Diagnosing, Treating High Blood Pressure Vital

Many People Unaware Disease is Putting Extra Pressure on Their Heart

High blood pressure is often called an invisible health problem. There are often no symptoms, but without treatment, high blood pressure can cause serious health problems, including heart attacks and strokes.

An estimated 1 in 3 American adults have high blood pressure, also known as hypertension, said Paul Sletten, MD, a family medicine physician with ThedaCare Physicians-Waupaca. About half of patients with high blood pressure do not have it under control.

“Uncontrolled high blood pressure puts a lot of stress on a patient’s heart,” Dr. Sletten said. “Many people with high blood pressure show no symptoms or realize that it is high, which is why checking it is so important.”

A blood pressure reading measures the amount of blood pumped by the heart and the amount of resistance to blood flow in the arteries. The more blood that the heart pumps and the narrower of the patient’s arteries, the higher the blood pressure. High blood pressure is diagnosed when a patient’s systolic pressure (or the top number) is higher than 140 mm HG or the diastolic pressure (the lower number) ranges from 90 to 99 mm Hg. Someone with a systolic pressure ranging from 120 to 139 mm Hg or a diastolic pressure ranging from 80 to 89 mm Hg is considered to have prehypertension.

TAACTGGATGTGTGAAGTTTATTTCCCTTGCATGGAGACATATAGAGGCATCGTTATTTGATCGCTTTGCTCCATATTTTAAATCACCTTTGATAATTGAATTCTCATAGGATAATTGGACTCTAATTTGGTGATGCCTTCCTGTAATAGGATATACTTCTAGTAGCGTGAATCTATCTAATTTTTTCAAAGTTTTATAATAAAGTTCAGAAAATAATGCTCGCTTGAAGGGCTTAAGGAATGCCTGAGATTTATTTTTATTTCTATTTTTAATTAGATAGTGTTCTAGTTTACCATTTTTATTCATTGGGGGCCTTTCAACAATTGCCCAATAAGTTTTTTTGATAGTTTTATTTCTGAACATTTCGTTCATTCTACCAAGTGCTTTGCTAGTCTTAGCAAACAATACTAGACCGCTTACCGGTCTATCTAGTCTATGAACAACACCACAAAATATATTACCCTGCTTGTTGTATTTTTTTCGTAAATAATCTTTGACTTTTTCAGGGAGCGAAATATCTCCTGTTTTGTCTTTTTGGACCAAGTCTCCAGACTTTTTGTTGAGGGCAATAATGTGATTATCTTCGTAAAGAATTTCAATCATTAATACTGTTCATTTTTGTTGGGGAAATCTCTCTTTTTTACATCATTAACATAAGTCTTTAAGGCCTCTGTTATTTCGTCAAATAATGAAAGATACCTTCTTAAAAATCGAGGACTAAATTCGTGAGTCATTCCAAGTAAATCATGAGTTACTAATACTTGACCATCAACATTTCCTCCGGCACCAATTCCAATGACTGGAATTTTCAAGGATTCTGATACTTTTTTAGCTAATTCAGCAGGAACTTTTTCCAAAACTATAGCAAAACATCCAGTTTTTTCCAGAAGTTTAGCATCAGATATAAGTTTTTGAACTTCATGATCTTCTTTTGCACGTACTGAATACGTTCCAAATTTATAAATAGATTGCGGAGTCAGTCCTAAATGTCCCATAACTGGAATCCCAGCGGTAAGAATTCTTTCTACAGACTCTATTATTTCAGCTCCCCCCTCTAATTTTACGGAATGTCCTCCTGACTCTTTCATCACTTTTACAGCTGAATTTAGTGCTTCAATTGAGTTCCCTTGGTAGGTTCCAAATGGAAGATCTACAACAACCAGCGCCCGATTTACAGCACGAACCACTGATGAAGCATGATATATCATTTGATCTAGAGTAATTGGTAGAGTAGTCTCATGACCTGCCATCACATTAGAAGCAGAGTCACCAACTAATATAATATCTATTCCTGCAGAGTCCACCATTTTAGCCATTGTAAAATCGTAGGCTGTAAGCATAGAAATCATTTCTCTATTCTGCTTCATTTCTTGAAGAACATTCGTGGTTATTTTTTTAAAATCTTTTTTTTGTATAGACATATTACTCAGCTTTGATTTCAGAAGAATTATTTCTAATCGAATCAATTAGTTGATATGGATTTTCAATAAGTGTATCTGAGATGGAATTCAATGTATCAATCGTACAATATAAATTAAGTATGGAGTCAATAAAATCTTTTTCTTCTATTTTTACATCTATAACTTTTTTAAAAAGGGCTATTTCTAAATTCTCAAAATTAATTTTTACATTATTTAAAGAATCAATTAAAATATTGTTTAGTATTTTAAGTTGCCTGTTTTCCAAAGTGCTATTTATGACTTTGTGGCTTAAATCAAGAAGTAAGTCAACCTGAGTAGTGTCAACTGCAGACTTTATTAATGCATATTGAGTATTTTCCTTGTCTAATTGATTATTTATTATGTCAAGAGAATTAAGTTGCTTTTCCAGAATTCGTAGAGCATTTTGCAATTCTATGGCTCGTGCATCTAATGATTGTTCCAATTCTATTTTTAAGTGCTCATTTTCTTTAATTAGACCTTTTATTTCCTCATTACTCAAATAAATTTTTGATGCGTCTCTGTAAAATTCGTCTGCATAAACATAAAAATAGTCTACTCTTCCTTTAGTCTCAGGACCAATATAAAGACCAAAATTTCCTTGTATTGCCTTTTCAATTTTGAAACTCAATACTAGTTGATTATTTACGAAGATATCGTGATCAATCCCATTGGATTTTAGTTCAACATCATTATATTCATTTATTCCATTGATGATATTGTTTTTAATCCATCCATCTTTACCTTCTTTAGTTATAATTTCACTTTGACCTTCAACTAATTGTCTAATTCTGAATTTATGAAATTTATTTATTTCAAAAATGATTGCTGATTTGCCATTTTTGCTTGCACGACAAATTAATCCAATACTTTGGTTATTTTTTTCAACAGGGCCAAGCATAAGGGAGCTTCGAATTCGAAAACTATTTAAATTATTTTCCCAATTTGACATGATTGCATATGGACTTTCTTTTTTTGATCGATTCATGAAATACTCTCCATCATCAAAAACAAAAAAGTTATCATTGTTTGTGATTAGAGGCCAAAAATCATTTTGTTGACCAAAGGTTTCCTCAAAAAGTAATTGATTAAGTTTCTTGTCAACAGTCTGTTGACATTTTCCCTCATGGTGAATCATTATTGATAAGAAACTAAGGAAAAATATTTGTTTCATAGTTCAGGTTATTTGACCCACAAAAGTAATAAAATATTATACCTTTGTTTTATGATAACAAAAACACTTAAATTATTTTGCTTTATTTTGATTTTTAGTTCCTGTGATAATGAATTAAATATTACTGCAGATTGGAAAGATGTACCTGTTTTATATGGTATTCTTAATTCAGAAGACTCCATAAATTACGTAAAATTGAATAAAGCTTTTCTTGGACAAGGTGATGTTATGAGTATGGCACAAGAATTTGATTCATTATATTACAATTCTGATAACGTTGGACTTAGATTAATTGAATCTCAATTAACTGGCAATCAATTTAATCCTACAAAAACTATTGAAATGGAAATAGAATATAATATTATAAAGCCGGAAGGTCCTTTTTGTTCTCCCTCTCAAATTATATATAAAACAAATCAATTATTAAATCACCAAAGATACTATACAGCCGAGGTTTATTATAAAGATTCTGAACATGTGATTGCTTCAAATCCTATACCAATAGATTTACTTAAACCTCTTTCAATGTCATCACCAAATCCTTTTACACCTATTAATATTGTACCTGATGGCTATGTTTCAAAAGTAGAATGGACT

A number of factors cause high blood pressure including obesity, smoking, drinking alcohol, lack of exercise, medication, age, a diet high in sodium and stress. Patients can take many steps to treat high blood pressure, Dr. Sletten said.

“Medication is one option to effectively control high blood pressure, but making lifestyle changes can also bring the numbers down,” he said. “Some changes to consider include quitting smoking, limiting caffeine and getting some regular exercise, even chair-based exercises are helpful. I also advise people to lower their salt intake and cut out processed foods.”

If a patient has prehypertension, Dr. Sletten advises her to incorporate lifestyle changes to bring her blood pressure down. “If you are able to bring your blood pressure down to a normal range, you can avoid so many health problems,” he said.

Dr. Sletten said high blood pressure does not affect just adults. Children can also have high blood pressure caused by obesity, a lack of exercise and an unhealthy diet, he said.

“Every time you come to the doctor’s office, we check your blood pressure,” Dr. Sletten said. “It gives us a quick check on your overall cardiovascular health. If a patient has high blood pressure, we want to see him on a regular basis to monitor how things are going.”

For more than 100 years, ThedaCare™ has been committed to finding a better way to deliver serious and complex healthcare to patients throughout Northeast Wisconsin. The organization serves over 200,000 patients annually and employs more than 6,800 healthcare professionals throughout the region. ThedaCare has seven hospitals located in Appleton, Neenah, Berlin, Waupaca, Shawano, New London and Wild Rose as well as 32 clinics in nine counties. ThedaCare is the first in Wisconsin to be a Mayo Clinic Care Network Member, giving our specialists the ability to consult with Mayo Clinic experts on a patient’s care. ThedaCare is a non-profit healthcare organization with a level II trauma center, comprehensive cancer treatment, stroke and cardiac programs as well as a foundation dedicated to community service. For more information, visit www.thedacare.org or follow ThedaCare on Facebook and Twitter.